Livius: your first PR modified Sleep() in Modules/_tkinter.c to use nanosleep(). I don't see the point since this function has a solution of 1 ms (10^-3). Using select() on Unix is enough: resolution of 1 us (10^-6).

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    vstinner commented Sep 22, 2021

    bench.py: measure the shortest possible sleep. Use time.sleep(1e-10): 0.1 nanosecond. It should be rounded to the resolution of the used sleep function, like 1 ns on Linux.

    On Linux with Fedora 34 Python 3.10 executable, I get:

    Mean +- std dev: 60.5 us +- 12.9 us (80783 values)
    

    On Windows with a Python 3.11 debug build, I get:

    Mean +- std dev: 21.9 ms +- 7.8 ms (228 values)
    

    Sadly, it seems like on Windows 10, one of the following function still uses the infamous 15.6 ms resolution:

    • CreateWaitableTimerW()
    • SetWaitableTimer()
    • WaitForMultipleObjects()

    @vstinner
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    vstinner commented Sep 22, 2021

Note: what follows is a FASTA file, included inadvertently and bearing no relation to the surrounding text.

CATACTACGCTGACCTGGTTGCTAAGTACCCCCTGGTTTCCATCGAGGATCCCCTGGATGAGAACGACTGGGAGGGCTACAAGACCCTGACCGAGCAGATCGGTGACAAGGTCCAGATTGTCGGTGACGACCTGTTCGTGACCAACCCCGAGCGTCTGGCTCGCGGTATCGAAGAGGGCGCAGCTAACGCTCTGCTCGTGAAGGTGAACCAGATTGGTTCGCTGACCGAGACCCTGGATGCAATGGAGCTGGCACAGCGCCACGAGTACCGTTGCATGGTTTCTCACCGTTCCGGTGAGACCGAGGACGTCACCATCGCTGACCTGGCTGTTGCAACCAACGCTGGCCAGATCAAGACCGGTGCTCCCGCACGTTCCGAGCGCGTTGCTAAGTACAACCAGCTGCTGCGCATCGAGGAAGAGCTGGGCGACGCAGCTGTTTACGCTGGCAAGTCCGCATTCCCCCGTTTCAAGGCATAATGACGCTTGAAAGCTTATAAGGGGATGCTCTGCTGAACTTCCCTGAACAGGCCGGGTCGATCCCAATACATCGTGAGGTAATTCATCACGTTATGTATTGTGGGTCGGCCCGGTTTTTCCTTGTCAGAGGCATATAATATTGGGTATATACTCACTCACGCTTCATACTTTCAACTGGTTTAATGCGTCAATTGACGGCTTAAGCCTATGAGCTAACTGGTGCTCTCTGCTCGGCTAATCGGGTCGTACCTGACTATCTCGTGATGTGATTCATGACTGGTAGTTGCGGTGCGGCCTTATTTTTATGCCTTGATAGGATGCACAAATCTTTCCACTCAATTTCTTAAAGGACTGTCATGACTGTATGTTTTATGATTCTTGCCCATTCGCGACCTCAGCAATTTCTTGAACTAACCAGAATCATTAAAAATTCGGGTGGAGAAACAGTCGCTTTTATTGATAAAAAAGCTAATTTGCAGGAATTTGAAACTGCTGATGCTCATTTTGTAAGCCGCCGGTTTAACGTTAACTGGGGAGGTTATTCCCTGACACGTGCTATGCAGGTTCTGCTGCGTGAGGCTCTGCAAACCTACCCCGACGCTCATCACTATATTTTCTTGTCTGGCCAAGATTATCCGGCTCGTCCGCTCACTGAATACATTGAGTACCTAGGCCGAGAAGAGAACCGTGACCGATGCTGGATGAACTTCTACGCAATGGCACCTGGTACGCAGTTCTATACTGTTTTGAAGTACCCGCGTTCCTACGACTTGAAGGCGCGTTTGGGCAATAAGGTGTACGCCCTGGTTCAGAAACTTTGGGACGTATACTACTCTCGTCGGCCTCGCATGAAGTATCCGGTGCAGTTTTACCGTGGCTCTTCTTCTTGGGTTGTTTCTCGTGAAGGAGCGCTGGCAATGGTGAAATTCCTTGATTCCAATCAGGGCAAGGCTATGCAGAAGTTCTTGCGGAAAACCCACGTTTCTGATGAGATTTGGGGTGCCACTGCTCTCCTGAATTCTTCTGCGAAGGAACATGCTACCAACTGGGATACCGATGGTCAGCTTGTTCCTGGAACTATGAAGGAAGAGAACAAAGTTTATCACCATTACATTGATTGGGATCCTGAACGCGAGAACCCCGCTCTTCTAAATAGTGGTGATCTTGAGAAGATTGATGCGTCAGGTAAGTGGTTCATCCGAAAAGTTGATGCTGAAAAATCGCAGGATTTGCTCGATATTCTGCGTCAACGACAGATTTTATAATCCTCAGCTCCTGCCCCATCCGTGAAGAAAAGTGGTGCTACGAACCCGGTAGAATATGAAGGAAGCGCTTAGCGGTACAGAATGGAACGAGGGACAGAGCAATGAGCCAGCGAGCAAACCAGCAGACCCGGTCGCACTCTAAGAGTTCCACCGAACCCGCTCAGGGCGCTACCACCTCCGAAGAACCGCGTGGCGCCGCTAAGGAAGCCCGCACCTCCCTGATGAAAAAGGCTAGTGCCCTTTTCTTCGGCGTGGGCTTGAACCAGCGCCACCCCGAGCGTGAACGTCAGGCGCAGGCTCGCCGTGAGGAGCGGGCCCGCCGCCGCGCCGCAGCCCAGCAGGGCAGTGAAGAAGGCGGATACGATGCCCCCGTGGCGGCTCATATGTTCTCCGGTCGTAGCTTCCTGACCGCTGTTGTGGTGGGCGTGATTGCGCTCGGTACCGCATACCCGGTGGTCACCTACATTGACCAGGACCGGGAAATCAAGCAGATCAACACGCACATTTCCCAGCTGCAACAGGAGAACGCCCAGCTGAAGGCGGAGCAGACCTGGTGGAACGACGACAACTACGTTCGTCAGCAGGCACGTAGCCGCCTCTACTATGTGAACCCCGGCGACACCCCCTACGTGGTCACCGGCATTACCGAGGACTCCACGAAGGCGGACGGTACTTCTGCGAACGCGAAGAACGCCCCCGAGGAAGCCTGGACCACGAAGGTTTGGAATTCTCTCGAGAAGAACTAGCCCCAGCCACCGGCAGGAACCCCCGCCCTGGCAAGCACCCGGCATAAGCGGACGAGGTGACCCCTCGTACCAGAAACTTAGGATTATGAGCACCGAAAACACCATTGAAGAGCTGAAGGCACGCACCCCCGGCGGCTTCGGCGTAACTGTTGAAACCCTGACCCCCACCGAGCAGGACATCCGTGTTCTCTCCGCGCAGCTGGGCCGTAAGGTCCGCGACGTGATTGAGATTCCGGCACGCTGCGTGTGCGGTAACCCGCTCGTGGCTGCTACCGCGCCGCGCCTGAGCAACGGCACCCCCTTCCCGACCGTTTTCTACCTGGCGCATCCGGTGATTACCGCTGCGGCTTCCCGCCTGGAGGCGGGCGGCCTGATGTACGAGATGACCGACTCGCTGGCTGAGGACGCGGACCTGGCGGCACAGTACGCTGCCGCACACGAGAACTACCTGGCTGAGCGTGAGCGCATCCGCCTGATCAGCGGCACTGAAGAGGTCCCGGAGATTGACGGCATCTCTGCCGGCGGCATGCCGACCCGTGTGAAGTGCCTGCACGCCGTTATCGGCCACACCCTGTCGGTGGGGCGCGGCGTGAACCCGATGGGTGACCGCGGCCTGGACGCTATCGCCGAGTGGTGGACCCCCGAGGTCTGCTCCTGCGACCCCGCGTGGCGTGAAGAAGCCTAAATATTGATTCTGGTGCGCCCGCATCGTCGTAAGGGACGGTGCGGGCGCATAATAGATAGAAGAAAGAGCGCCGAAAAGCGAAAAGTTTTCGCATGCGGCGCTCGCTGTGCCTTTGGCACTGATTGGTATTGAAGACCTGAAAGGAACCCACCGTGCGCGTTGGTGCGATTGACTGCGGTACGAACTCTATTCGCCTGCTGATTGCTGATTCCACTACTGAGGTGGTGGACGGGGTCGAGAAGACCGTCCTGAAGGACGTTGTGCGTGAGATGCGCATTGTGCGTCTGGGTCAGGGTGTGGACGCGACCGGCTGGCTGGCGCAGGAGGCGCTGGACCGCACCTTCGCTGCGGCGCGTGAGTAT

On Windows with a Python 3.11 debug build, I get:
    Mean +- std dev: 21.9 ms +- 7.8 ms (228 values)

    I wrote an optimization to cache the Windows timer handle between time.sleep() calls (don't close it). I don't think that it's needed because they shortest sleep is about 15.6 ms. CreateWaitableTimerW() is likely way more fast than 15.6 ms. So this optimization is basically useless.

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    vstinner commented Sep 22, 2021

    Livius: do you care about using nanosleep(), or can I close the issue?

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    vstinner commented Sep 22, 2021

    See also bpo-19007: "precise time.time() under Windows 8: use GetSystemTimePreciseAsFileTime".